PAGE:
Production was additionally maximized by the excavator’s use of attachments with a quick coupler. Willow’s bucket inventory ranges from 21 to 48 in. (53.3 to 121.9 cm) buckets and a 60 in. (152.4 cm) ditch cleaning bucket. Other attachments include a compactor wheel, root rake, thumb device and rock ripper.
At the sewage pumping station site, the operator used a bucket to supply dirt to workers who were using a jumping-jack compactor to backfill between two precast structures. The operator also placed dirt in the surrounding area and then dropped the bucket and picked up the compactor wheel to compact where machine compaction was possible and efficient.
“The ability to switch back and forth quickly is the key to efficient use of attachments,” Gravel said. “If it takes an hour to switch back and forth, it’s not worth doing.”
In addition, there are maintenance benefits with the quick coupler, because the pins are not removed when switching attachments.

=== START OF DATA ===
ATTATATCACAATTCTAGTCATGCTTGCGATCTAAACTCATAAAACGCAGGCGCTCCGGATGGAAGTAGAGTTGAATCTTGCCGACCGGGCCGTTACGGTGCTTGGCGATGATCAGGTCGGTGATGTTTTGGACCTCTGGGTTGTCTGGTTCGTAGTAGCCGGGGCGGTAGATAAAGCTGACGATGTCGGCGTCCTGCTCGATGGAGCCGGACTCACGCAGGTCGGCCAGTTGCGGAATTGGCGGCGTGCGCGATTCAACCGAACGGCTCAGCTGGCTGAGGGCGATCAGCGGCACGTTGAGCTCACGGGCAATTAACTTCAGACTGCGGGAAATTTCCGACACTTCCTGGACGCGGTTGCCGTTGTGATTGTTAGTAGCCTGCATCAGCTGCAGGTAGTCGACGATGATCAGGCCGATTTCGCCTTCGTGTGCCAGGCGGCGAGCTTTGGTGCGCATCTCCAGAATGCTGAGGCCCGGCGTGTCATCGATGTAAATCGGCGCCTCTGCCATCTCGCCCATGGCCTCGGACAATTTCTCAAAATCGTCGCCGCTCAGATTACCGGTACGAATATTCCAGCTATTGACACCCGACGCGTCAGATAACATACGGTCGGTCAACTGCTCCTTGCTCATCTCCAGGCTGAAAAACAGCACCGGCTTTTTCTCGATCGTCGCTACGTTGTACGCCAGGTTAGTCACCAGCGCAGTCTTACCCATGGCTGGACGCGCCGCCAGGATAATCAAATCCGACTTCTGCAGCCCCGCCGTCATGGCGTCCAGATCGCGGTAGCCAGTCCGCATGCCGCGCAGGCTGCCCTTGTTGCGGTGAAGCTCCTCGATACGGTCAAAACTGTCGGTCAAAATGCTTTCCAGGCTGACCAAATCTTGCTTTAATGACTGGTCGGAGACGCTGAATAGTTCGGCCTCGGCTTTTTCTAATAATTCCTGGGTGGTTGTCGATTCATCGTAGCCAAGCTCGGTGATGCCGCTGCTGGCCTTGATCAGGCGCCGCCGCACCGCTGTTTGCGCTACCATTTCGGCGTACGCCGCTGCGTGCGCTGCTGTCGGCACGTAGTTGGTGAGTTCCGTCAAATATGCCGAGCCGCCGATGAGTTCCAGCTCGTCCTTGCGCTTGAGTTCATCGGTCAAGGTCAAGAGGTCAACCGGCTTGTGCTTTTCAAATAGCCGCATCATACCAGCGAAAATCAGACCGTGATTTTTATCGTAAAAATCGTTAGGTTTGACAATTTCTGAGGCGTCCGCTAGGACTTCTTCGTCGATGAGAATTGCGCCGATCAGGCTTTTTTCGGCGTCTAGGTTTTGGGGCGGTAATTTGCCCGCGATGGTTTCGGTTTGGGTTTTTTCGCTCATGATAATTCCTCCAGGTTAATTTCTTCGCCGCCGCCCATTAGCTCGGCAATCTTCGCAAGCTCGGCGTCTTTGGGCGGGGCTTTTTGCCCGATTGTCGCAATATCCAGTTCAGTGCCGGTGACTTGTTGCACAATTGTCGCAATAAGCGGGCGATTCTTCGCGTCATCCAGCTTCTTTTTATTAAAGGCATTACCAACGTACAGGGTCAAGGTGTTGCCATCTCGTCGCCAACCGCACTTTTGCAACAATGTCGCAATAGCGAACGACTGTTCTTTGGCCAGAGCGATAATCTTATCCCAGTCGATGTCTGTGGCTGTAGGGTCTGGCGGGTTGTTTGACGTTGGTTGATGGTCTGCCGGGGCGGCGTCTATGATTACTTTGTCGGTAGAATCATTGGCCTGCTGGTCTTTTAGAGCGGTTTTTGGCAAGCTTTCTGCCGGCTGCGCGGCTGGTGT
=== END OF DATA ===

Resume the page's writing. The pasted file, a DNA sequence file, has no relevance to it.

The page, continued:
“If we didn’t have the quick coupler, we’d be knocking pins out to change the bucket every time. But the pins stay in and with automatic lube, the grease stays clean and the seals don’t tear.
“We’ve been in business for 11 years and we’ve never had to actually rebuild any bushings on any buckets or sticks because the wear occurs on the bucket pin, which is easily replaceable, or the wear occurs on the quick coupler. Most of them are adjustable, so you can adjust the wear out,” Gravel said.
Gravel prefers that Tractor & Equipment Co., his Komatsu distributor, handle all maintenance procedures for Willow.
“We probably see our distributor more than most because they do all our maintenance.”